Wal-Mart is going to open a 153,000 square foot location near the 29/33 intersection in Greene County, Brian McNeill writes in the Progress. The company figures that enough people drive down to the location on 29N, in Albemarle, that they’d get even more business with another location 11 miles north. Though Greene is “ecstatic” about the new jobs, Wal-Mart actually destroys more jobs than they create, since they put locally-owned companies out of business by undercutting them, and those jobs at Wal-Mart pay less and provide less benefits. Local retailers, in fact, describe themselves as “afraid,” as well they should be.
Wal-Mart recently announced they’d be opening a Louisa location. They also operate a distribution center in Louisa, which was subsidized by the state with a $500,000 grant, a strange thing to do for the nation’s largest private employer.
13 thoughts on “Wal-Mart Supercenter to Open in Greene”
While the data in that report may be accurate, the analysis is quite poor, and the only other word I can use to describe it is laughable.
Wal-Mart Watch is a particularly great organization on this topic — their tone is one of gentle encouragement towards improvement, rather than badgering Wal-Mart to please simply cease existing. They deserve a lot of the credit for Wal-Mart’s recent decision to pressure their vendors to reduce the volume and weight of their packaging.
The United Food and Commercial Workers point out that Virginia spends $42,950,692 annually subsidizing Wal-Mart’s healthcare, or lack thereof. Part of Wal-Mart’s profitability comes from providing terrible pay and even worse healthcare for their employees, which means that 5,254 Wal-Mart employees in Virginia are on Medicaid, and 3,207 of their dependents require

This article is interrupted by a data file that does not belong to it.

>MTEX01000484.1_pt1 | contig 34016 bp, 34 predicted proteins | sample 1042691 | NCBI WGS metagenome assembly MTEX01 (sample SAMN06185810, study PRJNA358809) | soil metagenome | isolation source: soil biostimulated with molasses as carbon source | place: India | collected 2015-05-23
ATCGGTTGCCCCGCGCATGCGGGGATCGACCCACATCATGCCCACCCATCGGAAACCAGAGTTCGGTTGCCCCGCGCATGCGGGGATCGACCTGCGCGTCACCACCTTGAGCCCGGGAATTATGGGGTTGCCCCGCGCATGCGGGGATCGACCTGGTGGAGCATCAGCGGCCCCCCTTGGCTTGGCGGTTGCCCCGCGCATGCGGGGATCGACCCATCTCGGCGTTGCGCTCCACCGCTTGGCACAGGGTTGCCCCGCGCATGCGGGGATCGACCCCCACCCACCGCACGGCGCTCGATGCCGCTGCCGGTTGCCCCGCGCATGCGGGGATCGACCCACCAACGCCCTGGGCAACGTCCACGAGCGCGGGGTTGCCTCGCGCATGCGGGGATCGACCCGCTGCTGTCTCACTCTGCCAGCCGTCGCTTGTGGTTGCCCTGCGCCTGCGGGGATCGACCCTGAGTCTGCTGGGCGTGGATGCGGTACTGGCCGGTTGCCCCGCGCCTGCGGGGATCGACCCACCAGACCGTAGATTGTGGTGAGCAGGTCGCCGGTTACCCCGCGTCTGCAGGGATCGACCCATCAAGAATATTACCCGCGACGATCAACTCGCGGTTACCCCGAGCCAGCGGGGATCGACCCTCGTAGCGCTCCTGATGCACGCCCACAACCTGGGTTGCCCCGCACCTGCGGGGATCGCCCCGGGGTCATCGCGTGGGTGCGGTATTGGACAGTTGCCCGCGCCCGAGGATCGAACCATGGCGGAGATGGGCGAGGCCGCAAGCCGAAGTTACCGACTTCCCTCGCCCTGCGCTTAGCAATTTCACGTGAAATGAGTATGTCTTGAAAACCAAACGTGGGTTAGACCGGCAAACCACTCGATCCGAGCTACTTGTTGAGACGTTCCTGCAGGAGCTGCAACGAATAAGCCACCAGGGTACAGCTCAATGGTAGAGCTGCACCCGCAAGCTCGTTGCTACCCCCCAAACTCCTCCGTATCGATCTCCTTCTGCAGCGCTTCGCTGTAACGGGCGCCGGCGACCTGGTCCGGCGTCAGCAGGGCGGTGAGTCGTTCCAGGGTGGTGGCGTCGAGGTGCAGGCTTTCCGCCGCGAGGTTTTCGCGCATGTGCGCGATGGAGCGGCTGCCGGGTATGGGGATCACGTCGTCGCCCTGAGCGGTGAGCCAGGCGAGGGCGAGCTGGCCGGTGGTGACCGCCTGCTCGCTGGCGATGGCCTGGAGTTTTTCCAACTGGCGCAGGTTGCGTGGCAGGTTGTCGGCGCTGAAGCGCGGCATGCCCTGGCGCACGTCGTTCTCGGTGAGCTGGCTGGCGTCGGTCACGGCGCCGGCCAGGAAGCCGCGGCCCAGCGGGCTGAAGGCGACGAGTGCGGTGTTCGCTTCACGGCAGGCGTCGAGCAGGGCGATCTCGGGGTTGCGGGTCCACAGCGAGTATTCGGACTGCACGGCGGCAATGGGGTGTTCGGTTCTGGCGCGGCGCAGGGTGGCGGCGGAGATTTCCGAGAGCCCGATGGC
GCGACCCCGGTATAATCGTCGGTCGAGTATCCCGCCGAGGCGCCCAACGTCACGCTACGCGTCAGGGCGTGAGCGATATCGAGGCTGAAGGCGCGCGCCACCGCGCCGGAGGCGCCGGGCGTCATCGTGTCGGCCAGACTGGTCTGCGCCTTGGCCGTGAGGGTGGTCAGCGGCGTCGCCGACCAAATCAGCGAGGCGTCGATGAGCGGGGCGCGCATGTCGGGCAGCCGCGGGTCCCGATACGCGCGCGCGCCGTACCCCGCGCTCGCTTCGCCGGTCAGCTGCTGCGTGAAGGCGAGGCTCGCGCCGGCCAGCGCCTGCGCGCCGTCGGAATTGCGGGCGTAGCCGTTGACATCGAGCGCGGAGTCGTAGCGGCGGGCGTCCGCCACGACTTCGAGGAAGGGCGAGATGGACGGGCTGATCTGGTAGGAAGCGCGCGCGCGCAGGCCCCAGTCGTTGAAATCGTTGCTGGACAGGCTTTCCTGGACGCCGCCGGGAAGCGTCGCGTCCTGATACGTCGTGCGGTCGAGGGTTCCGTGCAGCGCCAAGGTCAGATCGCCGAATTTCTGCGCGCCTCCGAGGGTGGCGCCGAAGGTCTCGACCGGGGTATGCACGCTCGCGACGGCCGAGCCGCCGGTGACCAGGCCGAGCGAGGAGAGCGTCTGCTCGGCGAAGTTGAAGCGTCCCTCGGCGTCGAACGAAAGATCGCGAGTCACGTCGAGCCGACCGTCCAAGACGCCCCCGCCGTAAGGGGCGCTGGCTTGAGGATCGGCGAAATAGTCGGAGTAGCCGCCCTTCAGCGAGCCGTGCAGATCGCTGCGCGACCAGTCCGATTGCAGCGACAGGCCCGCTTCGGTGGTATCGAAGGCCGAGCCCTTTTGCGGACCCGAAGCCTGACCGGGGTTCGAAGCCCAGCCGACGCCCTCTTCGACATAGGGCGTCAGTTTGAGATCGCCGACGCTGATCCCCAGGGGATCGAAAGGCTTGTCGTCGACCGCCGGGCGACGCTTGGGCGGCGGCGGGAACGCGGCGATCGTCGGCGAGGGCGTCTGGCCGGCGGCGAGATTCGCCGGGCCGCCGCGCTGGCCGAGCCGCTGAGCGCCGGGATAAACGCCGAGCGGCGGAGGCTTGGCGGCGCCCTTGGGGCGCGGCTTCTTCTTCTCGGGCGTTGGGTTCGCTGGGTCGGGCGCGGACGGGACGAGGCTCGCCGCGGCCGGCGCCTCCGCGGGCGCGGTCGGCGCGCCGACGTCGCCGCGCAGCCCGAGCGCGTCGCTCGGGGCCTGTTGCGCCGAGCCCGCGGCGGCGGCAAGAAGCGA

Wal-Mart is a double-edged sword. They provide a decent selection of lower-cost products to less affulent folks primarily in rual areas. That is certainly a good thing.
They also treat their customers and employees like trash and buy mostly all Chinese crap. This is a bad thing.
As far as competition with local businesses goes – I am less than sympathetic in most cases. Many local businesses COULD compete with better service – but they don’t. Most local businesses I frequent don’t offer any more knowledge or service than WalMart – meaning they offer virtually none. Add into that lousy hours, higher prices and less selection, and you have a recipie for a “Going out of business” sale.
If you do not like WalMart – then do not shop there. And let them know WHY you are not shopping there. If enough people did it, the company would change it policies.
WalMart is a public company, accountable to it’s shareholders. It’s shareholders are only interested in increasing the value of their investment – and how they get that return is not relevent to them.
I FIRMLY believe in capitalism – and am staunchly against Federal regulation. However, I believe that investing in your employees is, in the long term, “good capitalism” and preferable to making a short term buck to make a 10-K filing look better. Watch your investments … don’t invest in funds and other opportunities that may end up owning Walmart stock.
The only time I shop at WalMart is to buy ammunition – and that’s rare since I usually buy it online. Sorry, local buesiness charge 2x the price of Walmart and online, and that’s just too much. It’s ironic that the store named “Target” doesn’t sell ammo, but I digress.
I used to get my ammo at a ‘mart (K), but guilt finally got me to switch to Woodbrook. Now I just shoot less…though a bolt-action will do that to a man. :)